Mr Kekane said that Umsobomvu used to work with twenty-three government departments and those partnerships would be sustained, particularly since almost all the funding for the NYS came from government departments. The interdepartmental committee with the NYC, which had also been sustained, was previously limited to NYC alone, and it did not make sense to have the separation. Now that everything was being combined, there was a better possibility of partnerships. He said that an approach had come from the Public Service Leadership, saying that there were about 25 000 vacancies for unemployed graduates. NYDA was focusing on that, and was running advertisements, but it must be noted that not all the vacancies were for funded posts.

Ms S Rwexana (COPE) asked for clarity whether the NYDA, falling under the Presidency, should be accounting to this Committee, because its budget was drawn from the Presidency.

Mr Kekane was not sure how to answer that question. He was not sure how the reporting functions were fixed.

Ms Rwexana thought the focus should be more on youth still at school, because they were the future business people of the country and would improve the economy of the country. It was very important that children received better education. She also noted that sport development was not happening at that level, and some schools still did not have swimming pools or playing fields, so that their pupils could not compete. She was pleased that the NYDA was reaching out to each and every South African.

Mr Kekane noted that NYDA also engaged with the Youth Development Forum  that had CEOs and Managers from various private companies, to try to tap into resources. It also wanted to pursue as “Adopt a School” programme whereby private companies would adopt schools, particularly near the mines in Kopane.

In terms of encouraging young people in education, there was a programme with Wits University and RAU, of taking students in education to Katlehong and other townships to teach there. Young people who were taught by their peers found education to be more enjoyable. In terms of sports development, it was agreed there was a need to continue to lobby for more investment in youth development. South Africa was the twentieth largest economy in the world and was the twentieth worst performing nation in the Olympics. Something was wrong, beyond the issue of resources alone.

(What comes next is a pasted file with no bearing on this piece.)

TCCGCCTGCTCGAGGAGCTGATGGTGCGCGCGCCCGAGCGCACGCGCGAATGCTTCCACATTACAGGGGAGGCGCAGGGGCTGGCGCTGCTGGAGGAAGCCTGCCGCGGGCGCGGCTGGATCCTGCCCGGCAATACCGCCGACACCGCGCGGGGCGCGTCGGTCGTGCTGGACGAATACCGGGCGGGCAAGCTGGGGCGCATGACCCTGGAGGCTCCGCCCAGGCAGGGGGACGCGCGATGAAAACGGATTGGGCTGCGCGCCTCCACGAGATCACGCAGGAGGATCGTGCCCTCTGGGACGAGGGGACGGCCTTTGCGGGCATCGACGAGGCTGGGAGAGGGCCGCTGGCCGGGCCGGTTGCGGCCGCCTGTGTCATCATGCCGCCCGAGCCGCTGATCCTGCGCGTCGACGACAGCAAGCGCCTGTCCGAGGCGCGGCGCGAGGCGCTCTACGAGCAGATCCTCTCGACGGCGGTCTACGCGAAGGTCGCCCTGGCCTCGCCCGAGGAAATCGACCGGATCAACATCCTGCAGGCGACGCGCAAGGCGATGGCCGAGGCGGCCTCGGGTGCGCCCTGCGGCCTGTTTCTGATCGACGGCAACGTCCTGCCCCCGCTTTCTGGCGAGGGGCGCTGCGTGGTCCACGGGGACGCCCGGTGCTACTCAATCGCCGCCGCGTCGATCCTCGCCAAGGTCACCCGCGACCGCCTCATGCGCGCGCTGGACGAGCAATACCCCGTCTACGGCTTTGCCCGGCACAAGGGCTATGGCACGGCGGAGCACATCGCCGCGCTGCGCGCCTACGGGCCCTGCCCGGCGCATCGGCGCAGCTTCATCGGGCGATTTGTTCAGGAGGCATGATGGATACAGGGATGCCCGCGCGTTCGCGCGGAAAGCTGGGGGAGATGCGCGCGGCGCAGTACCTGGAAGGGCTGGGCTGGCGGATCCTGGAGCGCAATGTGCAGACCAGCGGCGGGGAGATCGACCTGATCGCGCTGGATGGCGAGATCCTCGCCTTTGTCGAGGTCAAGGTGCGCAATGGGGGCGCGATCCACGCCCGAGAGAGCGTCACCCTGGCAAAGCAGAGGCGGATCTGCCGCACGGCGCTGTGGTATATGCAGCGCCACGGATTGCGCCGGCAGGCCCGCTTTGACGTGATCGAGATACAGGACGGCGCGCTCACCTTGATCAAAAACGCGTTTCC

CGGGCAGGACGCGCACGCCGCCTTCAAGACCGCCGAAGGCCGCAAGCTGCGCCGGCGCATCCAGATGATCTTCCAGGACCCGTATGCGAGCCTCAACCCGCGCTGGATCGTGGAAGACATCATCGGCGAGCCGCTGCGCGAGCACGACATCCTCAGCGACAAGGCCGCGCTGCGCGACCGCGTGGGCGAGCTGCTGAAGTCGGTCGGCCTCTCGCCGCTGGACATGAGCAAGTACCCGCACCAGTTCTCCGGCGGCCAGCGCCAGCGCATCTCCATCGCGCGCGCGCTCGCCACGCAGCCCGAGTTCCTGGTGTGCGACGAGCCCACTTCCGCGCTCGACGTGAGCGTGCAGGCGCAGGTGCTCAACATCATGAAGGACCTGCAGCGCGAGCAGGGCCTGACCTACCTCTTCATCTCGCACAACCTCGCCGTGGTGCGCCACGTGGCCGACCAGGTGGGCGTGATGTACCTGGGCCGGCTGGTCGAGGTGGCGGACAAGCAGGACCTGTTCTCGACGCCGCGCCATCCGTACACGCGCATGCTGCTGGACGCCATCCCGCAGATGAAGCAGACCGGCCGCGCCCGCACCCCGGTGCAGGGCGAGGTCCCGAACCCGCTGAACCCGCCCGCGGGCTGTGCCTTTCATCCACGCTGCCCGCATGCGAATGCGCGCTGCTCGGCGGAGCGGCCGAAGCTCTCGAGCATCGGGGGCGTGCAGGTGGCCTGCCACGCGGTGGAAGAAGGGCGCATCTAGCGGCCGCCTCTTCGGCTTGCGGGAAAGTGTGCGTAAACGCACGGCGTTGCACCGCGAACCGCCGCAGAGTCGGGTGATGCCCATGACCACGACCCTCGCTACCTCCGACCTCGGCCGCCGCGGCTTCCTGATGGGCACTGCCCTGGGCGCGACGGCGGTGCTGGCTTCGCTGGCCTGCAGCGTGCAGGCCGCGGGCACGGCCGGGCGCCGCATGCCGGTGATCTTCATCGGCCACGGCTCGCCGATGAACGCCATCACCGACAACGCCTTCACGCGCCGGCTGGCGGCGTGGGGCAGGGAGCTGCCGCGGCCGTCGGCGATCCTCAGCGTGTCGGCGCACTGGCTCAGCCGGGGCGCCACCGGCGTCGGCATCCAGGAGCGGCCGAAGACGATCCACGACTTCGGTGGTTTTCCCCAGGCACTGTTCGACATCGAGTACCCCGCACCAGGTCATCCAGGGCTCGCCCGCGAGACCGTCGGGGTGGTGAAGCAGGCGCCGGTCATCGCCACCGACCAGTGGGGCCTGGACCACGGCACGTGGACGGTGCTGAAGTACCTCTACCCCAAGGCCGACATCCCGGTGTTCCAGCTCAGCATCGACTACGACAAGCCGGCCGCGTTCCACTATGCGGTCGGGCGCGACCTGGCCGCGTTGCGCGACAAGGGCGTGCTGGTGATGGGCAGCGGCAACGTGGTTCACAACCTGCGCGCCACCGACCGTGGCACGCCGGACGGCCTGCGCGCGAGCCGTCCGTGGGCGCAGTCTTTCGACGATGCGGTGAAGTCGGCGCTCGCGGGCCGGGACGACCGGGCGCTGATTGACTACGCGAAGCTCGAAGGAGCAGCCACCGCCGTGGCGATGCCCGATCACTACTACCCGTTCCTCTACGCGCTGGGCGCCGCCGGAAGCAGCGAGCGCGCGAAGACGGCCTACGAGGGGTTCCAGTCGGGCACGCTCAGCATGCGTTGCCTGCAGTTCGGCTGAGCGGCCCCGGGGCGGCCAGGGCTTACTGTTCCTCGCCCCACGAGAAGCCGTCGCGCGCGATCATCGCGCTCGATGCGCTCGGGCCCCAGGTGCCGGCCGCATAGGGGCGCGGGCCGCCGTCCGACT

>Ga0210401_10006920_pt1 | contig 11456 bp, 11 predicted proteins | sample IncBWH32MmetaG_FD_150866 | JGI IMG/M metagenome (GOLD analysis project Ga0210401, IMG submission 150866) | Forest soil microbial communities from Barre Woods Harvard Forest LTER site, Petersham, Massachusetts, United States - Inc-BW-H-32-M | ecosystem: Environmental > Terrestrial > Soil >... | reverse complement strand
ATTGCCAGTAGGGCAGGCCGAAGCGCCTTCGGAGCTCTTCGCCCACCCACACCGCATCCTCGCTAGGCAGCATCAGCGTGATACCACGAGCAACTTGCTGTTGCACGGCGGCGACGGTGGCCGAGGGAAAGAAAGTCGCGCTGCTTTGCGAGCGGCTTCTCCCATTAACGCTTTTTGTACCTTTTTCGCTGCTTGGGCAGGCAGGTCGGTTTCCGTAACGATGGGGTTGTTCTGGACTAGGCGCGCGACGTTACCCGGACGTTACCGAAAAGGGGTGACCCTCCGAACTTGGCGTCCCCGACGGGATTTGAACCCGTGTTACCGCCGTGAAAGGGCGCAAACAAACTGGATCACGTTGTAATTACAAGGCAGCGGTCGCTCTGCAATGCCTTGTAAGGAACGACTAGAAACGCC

Ms A Mda (COPE) was impressed by the presentation. She noted that there had been reference to the lack of financing so far, and asked what long-tern plans had been put in place to ensure that money paid out was ultimately refunded.

Mr Kekane noted that in respect of  long term plans for loans that were not being repaid, there were collection activities; one of the key performance areas was also to collect and there were limitations after a certain level.

Ms Mda noted that other departments such as Communications, Trade and Industry (dti) and Sport and Recreation, did offer a lot of opportunities that young people could exploit. The issue was whether they were able to access those opportunities. The Department of Communications had a campaign to dispense computers to marginalised areas, and was focused on youth both in and out of school.

Ms Mda agreed that youth development had not been the main focus of government, but felt that this was partially to do with UYF and NYC, who had not done much outside of the June celebrations, whereas youth development needed to be an all-year matter, so that young people would begin to get a sense of responsibility to open up opportunities outside of institutions. The institutions in the past had not been visible, and youth advisory centres were seldom open, nor had the information needed. The NYDA should learn from that experience, and the spirit of the current presentation seemed to suggest that, but should be maintained.

The Chairperson fully agreed with the comments on access. Members came from different provinces, but if any were asked whether they had seen developments initiated by UYF, she thought they would say that they had not. It was no use having good offices but not delivering on the ground. The NYDA had asked this Committee to lobby for it, but would also have to show results itself.

Mr Andile Lungise, Chairperson, NYDA, responded that there were 282 municipalities and each municipality had an NYDA office. There were areas of high-density population that were quite far apart and fifteen mobile offices were deployed for those areas. The offices had to respond to the aspirations of young people. The Agency, together with Vodacom, was establishing a call centre that young people could access, and was trying to close gaps on the issue of information.